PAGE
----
Arabs were called upon to fill the void. The Arab oil crises of the 70's helped but the emergence of Osama bin Laden, the renegade heir to a Saudi fortune and self-appointed purveyor of Islamic fundamentalist terror, filled the traditional role of enemy more convincingly than the various Arab sheiks, kings and dictators available. The problem was that while his actions were effective, he was in essence a stateless person, so his plots, while clearly acts of terror, were criminal acts, not acts of war. That was too confusing for the easily confused George W. Bush, who therefore decided to invade and destroy an unrelated country, actually one rather hostile to Osama bin Laden and his ideology, but which was ruled by another verifiably villainous Arab.

Hero?
Bin Laden, Saddam Hussein, even repentant Col Gaddafi have all been dispatched. Hugo Chavez is dead of causes we may never fully know, and Fidel Castro has finally succumbed to Father Time. What's to be done? Who's left?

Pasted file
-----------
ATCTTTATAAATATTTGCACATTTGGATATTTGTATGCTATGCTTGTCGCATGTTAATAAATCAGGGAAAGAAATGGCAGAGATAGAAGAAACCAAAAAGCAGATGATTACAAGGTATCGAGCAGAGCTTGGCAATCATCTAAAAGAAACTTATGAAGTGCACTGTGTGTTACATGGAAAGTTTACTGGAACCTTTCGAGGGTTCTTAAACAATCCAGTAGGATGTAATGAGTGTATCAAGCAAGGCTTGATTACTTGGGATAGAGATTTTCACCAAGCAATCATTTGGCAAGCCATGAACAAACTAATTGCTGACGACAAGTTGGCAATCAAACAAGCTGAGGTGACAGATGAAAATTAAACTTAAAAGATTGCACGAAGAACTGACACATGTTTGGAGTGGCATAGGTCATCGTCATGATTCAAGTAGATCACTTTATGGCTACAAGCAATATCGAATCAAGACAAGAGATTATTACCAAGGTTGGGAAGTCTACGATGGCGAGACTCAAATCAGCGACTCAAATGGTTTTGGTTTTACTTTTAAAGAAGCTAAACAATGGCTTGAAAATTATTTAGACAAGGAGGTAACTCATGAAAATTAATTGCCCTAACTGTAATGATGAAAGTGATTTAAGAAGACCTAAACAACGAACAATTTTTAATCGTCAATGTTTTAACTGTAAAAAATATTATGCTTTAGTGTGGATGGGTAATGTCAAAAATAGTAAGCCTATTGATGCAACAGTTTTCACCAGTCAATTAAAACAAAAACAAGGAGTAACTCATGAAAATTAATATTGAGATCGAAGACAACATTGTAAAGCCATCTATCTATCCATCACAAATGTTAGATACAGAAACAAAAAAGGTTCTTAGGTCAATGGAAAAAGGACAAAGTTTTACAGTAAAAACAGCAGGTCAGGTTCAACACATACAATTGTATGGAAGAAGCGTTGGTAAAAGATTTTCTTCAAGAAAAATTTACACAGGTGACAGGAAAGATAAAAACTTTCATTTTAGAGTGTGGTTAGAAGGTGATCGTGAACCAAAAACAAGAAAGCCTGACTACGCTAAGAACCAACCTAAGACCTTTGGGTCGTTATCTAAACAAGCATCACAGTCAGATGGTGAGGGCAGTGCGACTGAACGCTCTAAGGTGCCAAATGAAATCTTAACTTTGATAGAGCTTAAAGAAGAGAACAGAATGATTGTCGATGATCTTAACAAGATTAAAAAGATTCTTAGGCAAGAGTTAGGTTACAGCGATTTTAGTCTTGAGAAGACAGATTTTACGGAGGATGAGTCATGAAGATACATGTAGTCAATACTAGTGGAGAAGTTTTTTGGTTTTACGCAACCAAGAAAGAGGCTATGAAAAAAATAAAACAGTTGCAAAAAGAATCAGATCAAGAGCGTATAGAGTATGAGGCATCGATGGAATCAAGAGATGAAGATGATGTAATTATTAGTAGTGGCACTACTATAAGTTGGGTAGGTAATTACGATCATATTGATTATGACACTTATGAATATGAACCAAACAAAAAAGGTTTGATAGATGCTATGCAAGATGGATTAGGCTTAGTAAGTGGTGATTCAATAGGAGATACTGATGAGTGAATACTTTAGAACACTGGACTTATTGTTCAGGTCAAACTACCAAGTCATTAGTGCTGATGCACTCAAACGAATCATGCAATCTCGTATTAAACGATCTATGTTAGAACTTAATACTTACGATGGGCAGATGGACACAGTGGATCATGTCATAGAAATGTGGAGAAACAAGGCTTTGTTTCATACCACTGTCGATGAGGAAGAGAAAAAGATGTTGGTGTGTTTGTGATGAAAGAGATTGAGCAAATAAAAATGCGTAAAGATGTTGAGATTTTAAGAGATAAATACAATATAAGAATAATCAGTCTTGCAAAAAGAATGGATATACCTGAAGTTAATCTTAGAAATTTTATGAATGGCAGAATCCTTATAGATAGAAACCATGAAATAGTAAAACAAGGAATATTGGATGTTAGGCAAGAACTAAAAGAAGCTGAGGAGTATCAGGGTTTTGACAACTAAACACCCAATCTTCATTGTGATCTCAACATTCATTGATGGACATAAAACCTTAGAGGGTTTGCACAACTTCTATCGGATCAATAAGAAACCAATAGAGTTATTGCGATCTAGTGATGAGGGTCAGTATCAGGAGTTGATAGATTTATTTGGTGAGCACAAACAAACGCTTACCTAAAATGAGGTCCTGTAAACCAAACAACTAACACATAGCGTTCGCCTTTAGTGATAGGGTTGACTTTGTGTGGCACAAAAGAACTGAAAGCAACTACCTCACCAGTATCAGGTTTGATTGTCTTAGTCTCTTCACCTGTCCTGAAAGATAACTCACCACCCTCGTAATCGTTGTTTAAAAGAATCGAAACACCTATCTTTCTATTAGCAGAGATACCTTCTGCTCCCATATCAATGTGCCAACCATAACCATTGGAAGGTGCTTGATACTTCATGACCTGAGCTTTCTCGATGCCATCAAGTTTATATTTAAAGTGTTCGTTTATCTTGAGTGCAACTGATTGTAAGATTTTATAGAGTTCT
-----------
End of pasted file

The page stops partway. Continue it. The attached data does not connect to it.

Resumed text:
or Arch-Enemy?


For the past decade there has been a bipartisan campaign to make Vladimir Putin the rising star of international villainy. Perhaps it's his resemblance to the latest incarnation of James Bond that confuses me but something here just doesn't pass the smell test.

Meanwhile, the US military budget, larger than ever, just keeps growing, despite a lack of any credible military threat. John McCain and Lindsey Graham, like me, grew up in the Cold War but it would appear that their brains were frozen in time. Graham insists, every time that there appears to be an international crisis, that we immediately send the good guys more weapons. All sixteen US intelligence agencies are insufficient to accurately locate and identify “good guys” in most of these places but the arms shipments never let up. If credible enemies can't be found, sooner or later our military industrial complex runs the risk of going the way of the steel industry, the automobile industry or even of Enron.